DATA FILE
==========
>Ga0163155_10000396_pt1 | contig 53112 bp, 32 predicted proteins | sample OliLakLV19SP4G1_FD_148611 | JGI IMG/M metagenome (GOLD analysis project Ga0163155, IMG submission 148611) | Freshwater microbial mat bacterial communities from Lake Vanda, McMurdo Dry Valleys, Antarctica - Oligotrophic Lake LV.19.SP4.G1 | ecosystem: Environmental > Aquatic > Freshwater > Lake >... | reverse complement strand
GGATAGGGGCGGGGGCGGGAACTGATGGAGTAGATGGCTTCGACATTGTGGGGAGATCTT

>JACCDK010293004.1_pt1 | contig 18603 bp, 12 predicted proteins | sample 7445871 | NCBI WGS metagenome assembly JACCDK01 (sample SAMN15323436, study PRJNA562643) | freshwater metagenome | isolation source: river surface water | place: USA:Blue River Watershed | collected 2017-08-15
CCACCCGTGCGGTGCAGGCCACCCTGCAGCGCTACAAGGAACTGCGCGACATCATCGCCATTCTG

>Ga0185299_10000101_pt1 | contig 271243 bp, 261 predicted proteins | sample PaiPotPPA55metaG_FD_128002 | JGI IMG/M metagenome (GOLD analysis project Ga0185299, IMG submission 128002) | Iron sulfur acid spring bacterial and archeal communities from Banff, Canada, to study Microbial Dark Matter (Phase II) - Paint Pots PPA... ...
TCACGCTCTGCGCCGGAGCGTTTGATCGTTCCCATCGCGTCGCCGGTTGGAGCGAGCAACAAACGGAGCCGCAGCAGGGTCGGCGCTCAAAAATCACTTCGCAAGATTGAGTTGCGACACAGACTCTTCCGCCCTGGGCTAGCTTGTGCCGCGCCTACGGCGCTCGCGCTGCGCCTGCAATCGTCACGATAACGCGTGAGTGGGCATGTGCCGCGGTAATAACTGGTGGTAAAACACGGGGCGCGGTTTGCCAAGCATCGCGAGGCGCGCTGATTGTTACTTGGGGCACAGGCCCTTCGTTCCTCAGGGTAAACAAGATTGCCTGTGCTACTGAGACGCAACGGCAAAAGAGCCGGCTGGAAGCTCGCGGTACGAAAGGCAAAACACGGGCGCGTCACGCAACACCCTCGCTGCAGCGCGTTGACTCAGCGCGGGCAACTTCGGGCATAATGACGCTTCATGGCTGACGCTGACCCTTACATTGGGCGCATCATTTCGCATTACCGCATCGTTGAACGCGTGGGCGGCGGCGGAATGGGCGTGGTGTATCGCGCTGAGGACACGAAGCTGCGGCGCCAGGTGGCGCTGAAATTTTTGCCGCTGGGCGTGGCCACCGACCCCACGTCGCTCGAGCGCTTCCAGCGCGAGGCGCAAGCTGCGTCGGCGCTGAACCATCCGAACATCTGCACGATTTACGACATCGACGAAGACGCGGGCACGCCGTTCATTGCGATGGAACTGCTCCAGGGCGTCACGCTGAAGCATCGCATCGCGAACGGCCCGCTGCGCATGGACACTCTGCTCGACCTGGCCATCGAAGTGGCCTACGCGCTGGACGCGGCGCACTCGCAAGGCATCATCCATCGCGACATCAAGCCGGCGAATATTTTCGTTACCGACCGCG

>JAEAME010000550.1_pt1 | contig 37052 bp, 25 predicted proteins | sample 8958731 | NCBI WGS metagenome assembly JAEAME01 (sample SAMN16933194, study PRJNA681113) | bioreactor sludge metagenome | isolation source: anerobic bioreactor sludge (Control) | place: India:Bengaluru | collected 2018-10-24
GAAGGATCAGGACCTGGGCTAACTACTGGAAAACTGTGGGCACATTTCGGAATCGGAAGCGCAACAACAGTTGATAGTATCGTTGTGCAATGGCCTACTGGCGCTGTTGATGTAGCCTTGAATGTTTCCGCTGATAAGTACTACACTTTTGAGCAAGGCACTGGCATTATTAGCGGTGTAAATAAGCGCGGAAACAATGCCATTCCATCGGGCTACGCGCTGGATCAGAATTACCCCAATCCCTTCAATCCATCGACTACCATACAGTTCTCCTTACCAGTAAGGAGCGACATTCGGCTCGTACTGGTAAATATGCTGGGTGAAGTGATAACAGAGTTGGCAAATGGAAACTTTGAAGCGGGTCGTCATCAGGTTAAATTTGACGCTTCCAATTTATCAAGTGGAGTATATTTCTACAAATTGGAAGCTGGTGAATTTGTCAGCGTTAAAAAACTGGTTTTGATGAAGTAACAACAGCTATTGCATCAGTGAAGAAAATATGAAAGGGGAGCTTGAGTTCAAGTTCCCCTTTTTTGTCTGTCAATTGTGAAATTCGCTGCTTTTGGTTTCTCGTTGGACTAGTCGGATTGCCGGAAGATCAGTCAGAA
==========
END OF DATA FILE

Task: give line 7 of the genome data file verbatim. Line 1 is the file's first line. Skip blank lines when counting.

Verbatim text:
>JAEAME010000550.1_pt1 | contig 37052 bp, 25 predicted proteins | sample 8958731 | NCBI WGS metagenome assembly JAEAME01 (sample SAMN16933194, study PRJNA681113) | bioreactor sludge metagenome | isolation source: anerobic bioreactor sludge (Control) | place: India:Bengaluru | collected 2018-10-24